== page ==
UN wants no role in Italian marines' case in Indiatext_fields
United Nations: UN Secretary-General Ban Ki-moon's spokesman has refused to be drawn into the controversy surrounding the two Italian marines facing trial in India over the killing of two fishermen off the Kerala coast
The spokesman's refusal to comment Monday came amid reports that the Italian prime minister has asserted that a "direct channel" had been opened with New Delhi raising hopes of a settlement.
Asked by a reporter if Ban had recently taken any initiative in the issue or if he still considered it a bilateral matter between India and Italy, the spokesman, Stephane Dujarric, said, tersely, "I have nothing to add to what he's already said on the issue."
Despite several high-level requests by the Italians to intervene, Ban has maintained that "it's better for the question to be addressed bilaterally, rather than with the involvement of the UN," according to reports in the Italian media. Ban's statement made in February last year was similar to comments made on his behalf by spokesmen in 2013 and last year.
Reports from Rome said Prime Minister Matteo Renzi told a year-end press conference last week that a "direct channel" had been opened with India and that it has raised the the possibility of resolving the almost three-year-old issue.
The Italian news agency, ANSA, reported that Italian Premier Matteo Renzi said, "India, a friend and ally of Italy, has in recent hours opened a direct channel of discussion, with statements that we've appreciated." ANSA added that according to Renzi India's statements about the case may indicate a new opening for resolution.
Although he did not give further details about the statements, ANSA reported, "Diplomatic sources said that he was evidently (referring to) remarks by Indian Foreign Minister Sushma Swaraj, who said shortly before Christmas that New Delhi was 'studying' an Italian proposal for a consensual solution to the dispute."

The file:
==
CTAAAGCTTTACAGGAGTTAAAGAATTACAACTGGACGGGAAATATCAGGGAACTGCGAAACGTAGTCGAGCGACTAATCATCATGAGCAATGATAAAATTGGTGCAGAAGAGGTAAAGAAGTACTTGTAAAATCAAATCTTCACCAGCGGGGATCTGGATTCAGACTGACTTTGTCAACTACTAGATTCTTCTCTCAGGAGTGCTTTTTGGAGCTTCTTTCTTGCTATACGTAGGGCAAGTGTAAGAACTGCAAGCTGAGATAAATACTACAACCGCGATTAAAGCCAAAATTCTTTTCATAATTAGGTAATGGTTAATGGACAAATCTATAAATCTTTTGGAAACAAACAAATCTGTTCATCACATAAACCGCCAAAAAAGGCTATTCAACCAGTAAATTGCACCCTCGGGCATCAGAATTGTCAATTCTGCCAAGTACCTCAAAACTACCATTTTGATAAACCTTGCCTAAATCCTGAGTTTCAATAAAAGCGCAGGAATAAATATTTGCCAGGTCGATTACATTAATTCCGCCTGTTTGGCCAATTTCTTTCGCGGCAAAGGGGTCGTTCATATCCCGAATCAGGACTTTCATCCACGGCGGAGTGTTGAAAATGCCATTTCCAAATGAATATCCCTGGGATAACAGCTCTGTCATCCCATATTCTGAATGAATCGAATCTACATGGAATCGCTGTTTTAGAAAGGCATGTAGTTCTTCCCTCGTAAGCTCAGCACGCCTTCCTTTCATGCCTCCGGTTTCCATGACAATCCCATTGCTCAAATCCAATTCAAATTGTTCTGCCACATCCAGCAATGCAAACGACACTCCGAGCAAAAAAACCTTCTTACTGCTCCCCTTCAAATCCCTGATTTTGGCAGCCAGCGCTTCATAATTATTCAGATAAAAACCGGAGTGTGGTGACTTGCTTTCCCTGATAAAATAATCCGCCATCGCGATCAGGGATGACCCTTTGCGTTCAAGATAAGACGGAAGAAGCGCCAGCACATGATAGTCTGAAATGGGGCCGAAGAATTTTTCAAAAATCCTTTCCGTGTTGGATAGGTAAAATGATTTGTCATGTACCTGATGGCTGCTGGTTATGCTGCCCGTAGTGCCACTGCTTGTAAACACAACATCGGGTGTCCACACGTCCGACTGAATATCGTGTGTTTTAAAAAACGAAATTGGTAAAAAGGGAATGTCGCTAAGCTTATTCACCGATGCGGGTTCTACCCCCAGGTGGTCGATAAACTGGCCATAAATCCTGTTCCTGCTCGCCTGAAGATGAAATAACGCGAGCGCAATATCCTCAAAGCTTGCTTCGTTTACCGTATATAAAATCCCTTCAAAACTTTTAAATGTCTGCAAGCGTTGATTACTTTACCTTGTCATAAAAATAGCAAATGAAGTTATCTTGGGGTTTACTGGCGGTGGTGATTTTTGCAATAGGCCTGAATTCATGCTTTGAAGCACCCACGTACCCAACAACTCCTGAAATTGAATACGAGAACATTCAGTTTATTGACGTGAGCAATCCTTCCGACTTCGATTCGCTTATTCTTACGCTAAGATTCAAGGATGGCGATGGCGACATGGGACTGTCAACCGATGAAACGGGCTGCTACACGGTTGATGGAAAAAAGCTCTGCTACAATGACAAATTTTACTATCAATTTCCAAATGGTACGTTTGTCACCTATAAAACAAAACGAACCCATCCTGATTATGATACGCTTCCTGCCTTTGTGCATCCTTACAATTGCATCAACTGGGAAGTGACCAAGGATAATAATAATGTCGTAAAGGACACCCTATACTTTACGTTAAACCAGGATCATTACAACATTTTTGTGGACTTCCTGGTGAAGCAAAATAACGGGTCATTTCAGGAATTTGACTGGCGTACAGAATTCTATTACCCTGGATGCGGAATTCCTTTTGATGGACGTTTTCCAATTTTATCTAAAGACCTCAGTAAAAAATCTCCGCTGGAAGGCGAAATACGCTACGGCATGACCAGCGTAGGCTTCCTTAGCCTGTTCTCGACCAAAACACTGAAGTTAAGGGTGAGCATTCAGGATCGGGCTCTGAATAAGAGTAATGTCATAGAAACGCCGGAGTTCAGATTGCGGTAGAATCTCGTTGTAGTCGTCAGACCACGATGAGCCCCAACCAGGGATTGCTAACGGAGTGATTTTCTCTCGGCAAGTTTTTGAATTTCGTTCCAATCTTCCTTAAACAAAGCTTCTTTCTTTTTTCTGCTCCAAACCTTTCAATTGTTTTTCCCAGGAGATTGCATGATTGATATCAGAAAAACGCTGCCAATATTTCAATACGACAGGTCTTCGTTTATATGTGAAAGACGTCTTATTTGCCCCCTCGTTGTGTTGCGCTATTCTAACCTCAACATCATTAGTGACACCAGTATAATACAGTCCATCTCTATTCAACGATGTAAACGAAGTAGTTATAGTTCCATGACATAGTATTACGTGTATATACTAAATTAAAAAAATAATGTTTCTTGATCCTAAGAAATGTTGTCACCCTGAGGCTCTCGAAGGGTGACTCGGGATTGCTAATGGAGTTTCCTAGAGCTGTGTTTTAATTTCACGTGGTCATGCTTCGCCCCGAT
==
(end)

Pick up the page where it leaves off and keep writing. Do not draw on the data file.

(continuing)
The agency added that Italian Ambassador to India, Daniele Mancini, was recently in Italy for two weeks of consultations.
The two marines, Chief Master Sgt. Massimiliano Latorre and Sgt. Salvatore Girone are accused of killing two fisherman off the Kerala coast in February 2012 while they were guarding an Italian tanker, Enrica Lexie, travelling from Singapore to Egypt. The Marines said they thought the fishermen were pirates.
Italy asserts that the incident took place in international waters and, therefore, the Marines should be tried in Italy or in an international court. India, however, maintains that it can try them because it says the killings happened in coastal waters under Indian jurisdiction and the victims were Indians.
Latorre and Girone have been out on bail and allowed to stay in the Italian embassy in New Delhi while awaiting progress in their case.
ANSA also reported that Latorre, who was permitted by Indian Supreme Court to visit Italy for medical treatment, "was successfully operated on to plug a small hole in his heart, a condition that is quite common and easily fixed with non-invasive heart surgery" last week according to doctors at a Milan hospital.
At his press conference, Renzi had urged Italian media and politicians to stay calm and not provoke a confrontation. ANSA quoted him as saying, "In order to resolve this issue it will be useful to maintain the tone appropriate to legitimate diplomatic and legal channels, without unnecessary displays or useless political initiatives - like some I have seen (undertaken) by ministers of preceding governments, which beggared belief."
Renzi of the Democratic Paty, who became prime minister last February has appealed directly to Prime Minister Narendra Modi to help resolve the issue.